Keeping Secrets (Good Ones)

  • December 31, 2023
  • General

Keeping Secrets (Good Ones)

John M Oldham MD


We all know about keeping secrets, but usually they are things we don’t want anybody to know.  Things we’re embarrassed about or ashamed of.  Sometimes they can be really big deals, such as losing a lot of money when an investment tanks and you knew it was, at best, a long shot.  Or minor stuff, like the dent in your back fender when you stupidly didn’t pay attention in the parking lot.  Or sometimes just unknown, like when you can’t remember what happened that night after you had way too much to drink.

But what about good secrets—things we’re happy about and proud of.  Some people rush to tell the news, rightly so, such as a wished-for positive pregnancy test.  Or getting a promotion.  Or winning the half-marathon.  But sometimes it feels right to keep it to ourselves for a bit, to savor it and to imagine spreading the good news before actually doing it.  In a recent New York Times article called “The Quiet Thrill of Keeping a Secret” (, Catherine Pearson cites new research that suggests that keeping good news to yourself for a time can be energizing and uplifting.  The study by Michael Slepian and colleagues (Slepian ML et al, The Bright Side of Secrecy, Journal of Personality and Social Psychology 2023;125:1018-1035) examines the benefits of keeping positive news (such as getting the top grade on an exam, or learning about an unexpected inheritance) to yourself—at least for a while.  Just carrying the news around with you can be a joyful resource, to balance a bad day at work or to help you tolerate a dreaded chore you have to do.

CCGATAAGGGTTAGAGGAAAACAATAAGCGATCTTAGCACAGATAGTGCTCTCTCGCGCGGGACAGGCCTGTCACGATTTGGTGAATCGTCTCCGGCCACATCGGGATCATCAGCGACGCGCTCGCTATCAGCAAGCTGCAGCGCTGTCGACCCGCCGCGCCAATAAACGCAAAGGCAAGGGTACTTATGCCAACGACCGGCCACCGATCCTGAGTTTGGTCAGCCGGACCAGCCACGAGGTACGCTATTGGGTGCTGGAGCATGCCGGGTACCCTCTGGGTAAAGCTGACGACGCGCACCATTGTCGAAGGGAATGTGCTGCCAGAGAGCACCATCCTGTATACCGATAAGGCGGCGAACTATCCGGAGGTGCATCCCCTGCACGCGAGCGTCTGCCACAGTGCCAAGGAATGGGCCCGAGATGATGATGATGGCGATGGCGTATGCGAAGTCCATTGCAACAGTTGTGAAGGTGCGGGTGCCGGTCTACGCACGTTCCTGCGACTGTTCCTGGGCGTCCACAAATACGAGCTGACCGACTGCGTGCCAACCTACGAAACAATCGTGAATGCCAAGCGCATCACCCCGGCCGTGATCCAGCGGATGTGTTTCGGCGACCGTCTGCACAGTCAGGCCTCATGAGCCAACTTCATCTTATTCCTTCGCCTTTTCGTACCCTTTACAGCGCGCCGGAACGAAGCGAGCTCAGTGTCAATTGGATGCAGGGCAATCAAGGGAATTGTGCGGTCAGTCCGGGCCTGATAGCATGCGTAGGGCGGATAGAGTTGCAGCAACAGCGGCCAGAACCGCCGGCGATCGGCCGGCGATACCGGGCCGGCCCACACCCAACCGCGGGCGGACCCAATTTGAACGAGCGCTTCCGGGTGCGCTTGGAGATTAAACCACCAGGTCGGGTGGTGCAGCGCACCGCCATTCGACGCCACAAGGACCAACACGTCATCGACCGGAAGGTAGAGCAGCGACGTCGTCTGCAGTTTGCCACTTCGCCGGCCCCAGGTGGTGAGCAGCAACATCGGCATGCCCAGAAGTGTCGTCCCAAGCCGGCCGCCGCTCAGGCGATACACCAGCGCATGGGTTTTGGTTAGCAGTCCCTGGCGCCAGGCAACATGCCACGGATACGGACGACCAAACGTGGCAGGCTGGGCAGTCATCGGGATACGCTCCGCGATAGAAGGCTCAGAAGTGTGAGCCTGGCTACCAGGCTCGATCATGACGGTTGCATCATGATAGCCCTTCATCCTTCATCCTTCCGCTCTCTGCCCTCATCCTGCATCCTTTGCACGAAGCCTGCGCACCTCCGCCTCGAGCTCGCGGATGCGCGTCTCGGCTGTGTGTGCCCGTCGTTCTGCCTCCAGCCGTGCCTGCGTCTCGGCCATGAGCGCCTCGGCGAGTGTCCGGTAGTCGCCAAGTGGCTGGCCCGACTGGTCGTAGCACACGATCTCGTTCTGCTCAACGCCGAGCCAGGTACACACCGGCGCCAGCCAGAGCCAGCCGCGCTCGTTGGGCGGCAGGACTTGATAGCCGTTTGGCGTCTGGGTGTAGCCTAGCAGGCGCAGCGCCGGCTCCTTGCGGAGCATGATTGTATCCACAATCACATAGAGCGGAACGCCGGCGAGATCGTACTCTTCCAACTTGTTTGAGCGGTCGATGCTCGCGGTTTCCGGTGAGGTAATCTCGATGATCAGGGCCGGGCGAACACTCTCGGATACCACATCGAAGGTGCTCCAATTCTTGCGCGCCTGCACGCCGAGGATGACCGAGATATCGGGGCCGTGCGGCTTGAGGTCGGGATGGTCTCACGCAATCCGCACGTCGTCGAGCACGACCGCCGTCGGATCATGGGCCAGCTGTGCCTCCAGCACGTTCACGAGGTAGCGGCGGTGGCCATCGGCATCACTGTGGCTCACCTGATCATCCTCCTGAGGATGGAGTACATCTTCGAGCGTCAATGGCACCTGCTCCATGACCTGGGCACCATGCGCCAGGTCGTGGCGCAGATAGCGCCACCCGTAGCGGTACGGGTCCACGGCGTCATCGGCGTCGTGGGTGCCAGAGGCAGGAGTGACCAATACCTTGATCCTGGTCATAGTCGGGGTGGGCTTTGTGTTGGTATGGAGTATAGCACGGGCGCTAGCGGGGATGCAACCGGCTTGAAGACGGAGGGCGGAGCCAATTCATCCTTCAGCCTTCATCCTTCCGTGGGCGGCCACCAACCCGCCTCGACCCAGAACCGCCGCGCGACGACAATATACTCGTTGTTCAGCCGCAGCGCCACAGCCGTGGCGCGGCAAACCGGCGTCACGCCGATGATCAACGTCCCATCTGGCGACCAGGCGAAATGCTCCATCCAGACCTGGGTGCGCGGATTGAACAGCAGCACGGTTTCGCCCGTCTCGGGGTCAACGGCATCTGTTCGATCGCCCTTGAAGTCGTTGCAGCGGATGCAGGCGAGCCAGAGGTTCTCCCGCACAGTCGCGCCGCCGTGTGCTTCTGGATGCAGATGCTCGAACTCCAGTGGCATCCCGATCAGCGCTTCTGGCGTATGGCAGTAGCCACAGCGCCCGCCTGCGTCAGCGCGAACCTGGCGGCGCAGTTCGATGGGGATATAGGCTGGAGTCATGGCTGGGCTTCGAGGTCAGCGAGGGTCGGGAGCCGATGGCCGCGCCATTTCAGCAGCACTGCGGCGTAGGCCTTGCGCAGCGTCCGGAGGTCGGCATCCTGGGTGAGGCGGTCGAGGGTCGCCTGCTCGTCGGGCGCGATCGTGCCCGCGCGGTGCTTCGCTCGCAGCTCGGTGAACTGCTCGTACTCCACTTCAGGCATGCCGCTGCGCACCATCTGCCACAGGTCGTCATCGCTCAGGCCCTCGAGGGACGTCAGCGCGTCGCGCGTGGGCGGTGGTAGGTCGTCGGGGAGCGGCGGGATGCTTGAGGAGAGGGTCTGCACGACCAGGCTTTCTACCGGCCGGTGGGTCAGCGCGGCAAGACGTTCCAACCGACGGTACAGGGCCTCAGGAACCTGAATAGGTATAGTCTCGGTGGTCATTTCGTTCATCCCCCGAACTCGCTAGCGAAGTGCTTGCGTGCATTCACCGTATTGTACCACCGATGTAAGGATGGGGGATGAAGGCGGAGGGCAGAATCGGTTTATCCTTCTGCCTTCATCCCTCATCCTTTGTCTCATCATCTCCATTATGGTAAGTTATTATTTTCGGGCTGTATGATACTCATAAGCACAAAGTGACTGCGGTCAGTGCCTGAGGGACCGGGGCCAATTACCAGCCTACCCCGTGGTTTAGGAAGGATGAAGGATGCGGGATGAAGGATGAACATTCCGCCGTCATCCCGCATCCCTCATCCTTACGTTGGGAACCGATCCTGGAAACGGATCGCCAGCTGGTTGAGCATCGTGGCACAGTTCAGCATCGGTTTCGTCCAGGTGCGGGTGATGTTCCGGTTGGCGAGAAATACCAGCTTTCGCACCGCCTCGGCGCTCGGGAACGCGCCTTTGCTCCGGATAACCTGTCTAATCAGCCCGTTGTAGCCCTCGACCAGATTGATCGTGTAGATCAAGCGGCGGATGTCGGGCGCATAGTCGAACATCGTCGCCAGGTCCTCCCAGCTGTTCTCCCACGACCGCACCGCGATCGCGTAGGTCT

At this time of the year, with the New Year around the corner, we speak of New Year’s Resolutions.  A good one might be to keep a few happy secrets all to yourself long enough to enjoy them.  And then to plan to whom to tell the news, and when to do so.